These blue, inline filters are ubiquitous and while far from perfect, do a good job of keeping out the sediment. If you use one of these, you can either connect it to the RV park's city water connection directly, or if you want to put it at the RV end, then I recommend using a right-angle connector to avoid stressing the connector.
If you're interested in learning more about filtering your water for drinking, check out the upgrade we did to install a high-end carbon ceramic filter.
There is one hose you don't want to be drinking out of - the flush hose! This is a dedicated hose for flushing your black tank out after dumping - either using a dedicated San-T-Flush connection or a backwash adapter for your sewer hose.
We like our Camco flush hose because it's bright orange and there's no chance of confusing it with our other hoses.
Is it essential? Yes! Keeping your black tank clean is really important - especially if you are only using your trailer from time to time. If, erm, "debris" starts to accumulate in the tank it can be really hard to clear out so keeping it clean from day one is the key to avoiding problems.
Since we're on the subject of dumping, we should probably talk about gloves. You can skip these if you want, but you're braver than me! I'd rather have a little protection for my hands when dumping.
We've tried several different gloves over the years, but these are now our go-to favorites. There's nothing worse than having your gloves tear on your when dumping (trust me, we've been there in the past), and that's why we love these green nitrile gloves - they're really heavy duty and are textured for a little extra grip when dumping.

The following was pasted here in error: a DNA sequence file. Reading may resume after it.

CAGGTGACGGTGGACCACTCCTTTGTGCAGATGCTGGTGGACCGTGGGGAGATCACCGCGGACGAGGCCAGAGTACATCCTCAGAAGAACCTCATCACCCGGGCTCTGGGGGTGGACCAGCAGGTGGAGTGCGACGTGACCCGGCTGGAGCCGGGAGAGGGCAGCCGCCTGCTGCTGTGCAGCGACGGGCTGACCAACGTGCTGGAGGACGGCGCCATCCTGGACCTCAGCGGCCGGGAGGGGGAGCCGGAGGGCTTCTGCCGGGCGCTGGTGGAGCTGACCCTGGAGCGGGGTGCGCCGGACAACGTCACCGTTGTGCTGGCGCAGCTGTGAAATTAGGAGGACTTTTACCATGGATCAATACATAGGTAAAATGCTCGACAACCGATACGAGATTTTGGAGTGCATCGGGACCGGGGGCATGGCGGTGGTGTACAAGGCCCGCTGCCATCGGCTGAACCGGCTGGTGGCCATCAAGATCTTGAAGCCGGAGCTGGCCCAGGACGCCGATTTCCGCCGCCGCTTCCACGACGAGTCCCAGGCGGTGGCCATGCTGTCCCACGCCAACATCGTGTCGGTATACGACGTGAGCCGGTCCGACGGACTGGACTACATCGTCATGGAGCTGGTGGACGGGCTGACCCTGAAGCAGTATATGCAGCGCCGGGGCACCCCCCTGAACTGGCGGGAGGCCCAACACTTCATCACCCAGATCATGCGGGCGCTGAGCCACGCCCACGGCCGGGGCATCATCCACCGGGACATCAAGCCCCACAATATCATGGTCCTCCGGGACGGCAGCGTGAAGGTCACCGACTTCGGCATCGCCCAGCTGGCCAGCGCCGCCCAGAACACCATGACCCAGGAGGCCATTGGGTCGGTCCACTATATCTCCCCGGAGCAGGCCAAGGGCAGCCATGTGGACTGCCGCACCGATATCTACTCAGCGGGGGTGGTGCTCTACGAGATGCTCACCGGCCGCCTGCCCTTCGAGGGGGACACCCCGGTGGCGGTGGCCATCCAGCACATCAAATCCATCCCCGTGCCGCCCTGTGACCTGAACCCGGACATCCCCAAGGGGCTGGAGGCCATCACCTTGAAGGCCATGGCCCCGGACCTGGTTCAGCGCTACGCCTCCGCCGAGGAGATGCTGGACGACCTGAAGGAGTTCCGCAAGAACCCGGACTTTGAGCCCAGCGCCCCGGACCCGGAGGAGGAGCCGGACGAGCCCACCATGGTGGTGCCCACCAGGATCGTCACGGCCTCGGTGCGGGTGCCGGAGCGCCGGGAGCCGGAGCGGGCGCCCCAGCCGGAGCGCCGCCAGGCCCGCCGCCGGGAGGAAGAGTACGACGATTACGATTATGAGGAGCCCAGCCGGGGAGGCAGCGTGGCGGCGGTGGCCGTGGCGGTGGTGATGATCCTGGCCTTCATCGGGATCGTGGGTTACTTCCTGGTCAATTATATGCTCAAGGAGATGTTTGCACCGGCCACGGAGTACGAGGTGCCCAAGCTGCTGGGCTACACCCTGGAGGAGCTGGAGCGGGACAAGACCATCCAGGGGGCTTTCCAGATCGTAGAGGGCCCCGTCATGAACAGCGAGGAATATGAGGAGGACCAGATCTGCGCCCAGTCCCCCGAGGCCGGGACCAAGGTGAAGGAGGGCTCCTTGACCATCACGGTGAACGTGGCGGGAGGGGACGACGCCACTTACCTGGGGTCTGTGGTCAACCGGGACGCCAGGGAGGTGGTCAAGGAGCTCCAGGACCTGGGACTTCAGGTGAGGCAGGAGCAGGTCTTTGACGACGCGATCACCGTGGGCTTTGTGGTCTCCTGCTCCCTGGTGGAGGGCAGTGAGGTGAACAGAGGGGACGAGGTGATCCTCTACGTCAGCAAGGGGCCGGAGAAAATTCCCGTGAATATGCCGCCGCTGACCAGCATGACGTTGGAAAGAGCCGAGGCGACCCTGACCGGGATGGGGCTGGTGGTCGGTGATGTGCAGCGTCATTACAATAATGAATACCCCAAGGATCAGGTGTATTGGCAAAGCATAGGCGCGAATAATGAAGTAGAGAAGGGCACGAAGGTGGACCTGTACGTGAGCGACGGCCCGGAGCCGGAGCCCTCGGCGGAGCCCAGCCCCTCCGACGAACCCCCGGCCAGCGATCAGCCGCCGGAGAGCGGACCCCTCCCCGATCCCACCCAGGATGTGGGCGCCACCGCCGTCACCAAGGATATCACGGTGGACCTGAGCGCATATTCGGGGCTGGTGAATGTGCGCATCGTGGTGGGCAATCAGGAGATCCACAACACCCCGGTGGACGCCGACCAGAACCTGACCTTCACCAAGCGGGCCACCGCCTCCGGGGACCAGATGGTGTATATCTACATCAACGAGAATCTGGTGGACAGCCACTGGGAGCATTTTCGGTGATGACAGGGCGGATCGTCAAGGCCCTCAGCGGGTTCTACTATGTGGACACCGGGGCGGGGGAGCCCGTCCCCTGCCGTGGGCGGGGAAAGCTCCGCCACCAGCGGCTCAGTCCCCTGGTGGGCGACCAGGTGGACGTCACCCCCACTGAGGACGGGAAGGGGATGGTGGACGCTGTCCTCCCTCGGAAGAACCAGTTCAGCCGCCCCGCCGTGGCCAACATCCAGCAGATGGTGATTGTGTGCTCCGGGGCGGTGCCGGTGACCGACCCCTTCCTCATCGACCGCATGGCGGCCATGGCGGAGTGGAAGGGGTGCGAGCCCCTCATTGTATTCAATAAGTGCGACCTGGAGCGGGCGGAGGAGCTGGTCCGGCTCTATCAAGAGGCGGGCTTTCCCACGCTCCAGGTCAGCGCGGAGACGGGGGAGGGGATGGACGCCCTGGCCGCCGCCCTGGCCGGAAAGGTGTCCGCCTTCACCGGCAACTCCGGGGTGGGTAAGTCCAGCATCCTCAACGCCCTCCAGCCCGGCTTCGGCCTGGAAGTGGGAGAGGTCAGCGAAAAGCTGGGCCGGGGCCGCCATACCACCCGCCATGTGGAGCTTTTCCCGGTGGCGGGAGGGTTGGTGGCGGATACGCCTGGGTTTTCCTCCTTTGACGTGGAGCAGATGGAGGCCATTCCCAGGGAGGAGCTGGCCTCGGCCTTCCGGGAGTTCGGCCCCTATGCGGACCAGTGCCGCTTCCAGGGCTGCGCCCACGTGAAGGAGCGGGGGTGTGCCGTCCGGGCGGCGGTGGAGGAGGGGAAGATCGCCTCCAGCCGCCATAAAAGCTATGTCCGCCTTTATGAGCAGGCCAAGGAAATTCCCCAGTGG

In fact, more than once we've donated a pair of gloves (no really, we don't want them back!) to people at the dump station who had forgotten gloves or had theirs tear. Highly recommended.
OK, every RVers favorite topic - dumping the tanks! To do this, you'll need a sewer hose. Most RVs come with a 4-pin bayonet type system for the sewer hose - ours is no exception.
One of the first things we bought when we got our RV was a Camco RhinoFLEX sewer hose (this one is similar to ours but with a clear-fitting which I'd highly recommend). And three years later, it's still going strong - the exact same one we started with.
We've been running a different sewer hose this winter - our NoFreezeWaterHose heated sewer hose - but we still have our other sewer hose, stored in the back bumper.
Although not strictly essential, you might also want to consider a clear adapter so you can see the waste water running through. Why on earth would you want to look at that? Well, while it might not be pleasant, it's a great way to know when everything has finished dumping, and then when you flush, you can see when the flush water starts running clear too.